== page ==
by Cameron Muir
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Australia is the subject of a special issue of Manoa for the second time in the journal’s 18 year history of publishing literature from the Asia Pacific region. Recent poetry, fiction and essays from well known writers such as David Malouf, Judith Beverage, Alexis Wright, Kim Scott, Kevin Hart and Bruce Pascoe, as well as photography by Ricky Maynard, fill the pages of Where the Rivers Meet. Australian guest editors Larissa Behrendt and Mark Tredinnick, along with Barry Lopez and Manoa editor Frank Stewart, have made the Australian environment and relationships between Indigenous and non-Indigenous people central and often connected themes. I found strong place-based writing is what appears most consistently across the collection and I have chosen to mention briefly four contributions that illustrate the thread of place running through these works.
The Asia Pacific region is vast and diverse, yet dominant Australian culture seems to place our continent somewhere just off the west coast of the USA rather than south of Indonesia and Papua New Guinea. In the first article in the collection Deborah Bird Rose reminds us that long before Australia was on any map of the Pacific, its place in the world was well known. It pleased me to see an anthropologist included in a journal whose temper is overwhelmingly literary. It is one of the most important pieces in this collection for showcasing the richness of Australian culture because it is one of the few contributions to discuss Australia ‘s pre-invasion society and its cultural continuity through processes of colonisation. We are presented with a suite of stories about literature, or the high art of a remote people and the last songs of dingoes. Rose makes connections between Indigenous oral traditions and Western mythology and their incorporation of the natural world. The night sky is a palimpsest of different cultural stories, and the Aboriginal people in this article have an uncanny ability to start a sentence in the stars and finish it in the rocks and trees and dust. In the end it is a mournful piece because the material remnants of these stories have been partly destroyed, and we get the sense that the recording of the dingo’s song that ‘cries out the anguish of exile and diaspora, of those who can never go home again’ (p. 5) is already an artefact left over from a creature that will soon have no place in this country.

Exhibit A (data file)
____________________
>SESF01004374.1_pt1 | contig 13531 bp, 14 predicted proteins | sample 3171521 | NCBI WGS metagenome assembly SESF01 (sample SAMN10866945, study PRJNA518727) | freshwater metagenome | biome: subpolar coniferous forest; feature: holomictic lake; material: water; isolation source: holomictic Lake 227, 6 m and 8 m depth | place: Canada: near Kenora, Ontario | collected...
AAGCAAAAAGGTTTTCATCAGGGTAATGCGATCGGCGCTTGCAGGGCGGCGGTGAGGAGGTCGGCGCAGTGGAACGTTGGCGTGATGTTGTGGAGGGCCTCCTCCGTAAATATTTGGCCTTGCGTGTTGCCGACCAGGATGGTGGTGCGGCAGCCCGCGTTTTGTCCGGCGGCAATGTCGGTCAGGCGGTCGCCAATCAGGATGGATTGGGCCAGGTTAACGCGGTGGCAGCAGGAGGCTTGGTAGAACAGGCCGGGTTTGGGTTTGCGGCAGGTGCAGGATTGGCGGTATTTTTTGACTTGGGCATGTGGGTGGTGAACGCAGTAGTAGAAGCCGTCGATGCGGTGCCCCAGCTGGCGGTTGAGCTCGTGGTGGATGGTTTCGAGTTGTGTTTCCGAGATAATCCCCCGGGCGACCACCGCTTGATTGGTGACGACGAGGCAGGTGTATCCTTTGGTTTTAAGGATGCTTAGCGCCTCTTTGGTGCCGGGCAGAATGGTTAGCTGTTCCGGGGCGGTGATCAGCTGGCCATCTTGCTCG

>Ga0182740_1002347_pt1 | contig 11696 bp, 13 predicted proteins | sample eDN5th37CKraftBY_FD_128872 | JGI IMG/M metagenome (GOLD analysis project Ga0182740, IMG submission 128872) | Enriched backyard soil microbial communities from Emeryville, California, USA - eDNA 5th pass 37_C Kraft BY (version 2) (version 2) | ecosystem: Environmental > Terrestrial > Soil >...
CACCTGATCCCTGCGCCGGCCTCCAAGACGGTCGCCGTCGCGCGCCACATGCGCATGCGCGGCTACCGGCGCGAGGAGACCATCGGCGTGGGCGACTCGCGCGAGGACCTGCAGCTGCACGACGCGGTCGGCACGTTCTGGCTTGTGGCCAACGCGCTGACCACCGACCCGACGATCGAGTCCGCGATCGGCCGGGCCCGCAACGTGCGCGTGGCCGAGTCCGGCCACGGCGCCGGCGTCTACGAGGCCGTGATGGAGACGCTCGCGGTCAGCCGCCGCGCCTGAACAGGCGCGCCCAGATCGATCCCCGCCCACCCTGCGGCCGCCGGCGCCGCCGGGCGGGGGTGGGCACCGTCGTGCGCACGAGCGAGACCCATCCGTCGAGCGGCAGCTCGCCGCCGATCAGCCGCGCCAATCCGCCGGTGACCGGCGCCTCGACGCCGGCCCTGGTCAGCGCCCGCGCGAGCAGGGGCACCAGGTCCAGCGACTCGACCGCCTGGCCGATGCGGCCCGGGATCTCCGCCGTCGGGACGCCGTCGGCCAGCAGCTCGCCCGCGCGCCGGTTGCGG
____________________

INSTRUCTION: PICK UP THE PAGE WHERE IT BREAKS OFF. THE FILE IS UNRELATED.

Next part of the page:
In her essay ‘Not Quite White in the Head’, Melissa Lucashenko calls for an ecological and social ethic of acceptance of local place and community. She demythologises ‘sea-change’ destinations and criticises those she accuses of ‘doing a geographic’, the term in Alcoholics Anonymous parlance for describing the actions of someone who rushes away to start a new life. Lucashenko appears to be criticising the mobile, professional classes; people with the means to choose otherwise. Making suggestions for how people ought to live is tricky terrain, but Lucashenko’s variations on individual responsibility coupled with community participation and development of local knowledge (that is, knowledge about your local area) have interesting implications for ways of acting environmentally – ways that go beyond changing light bulbs.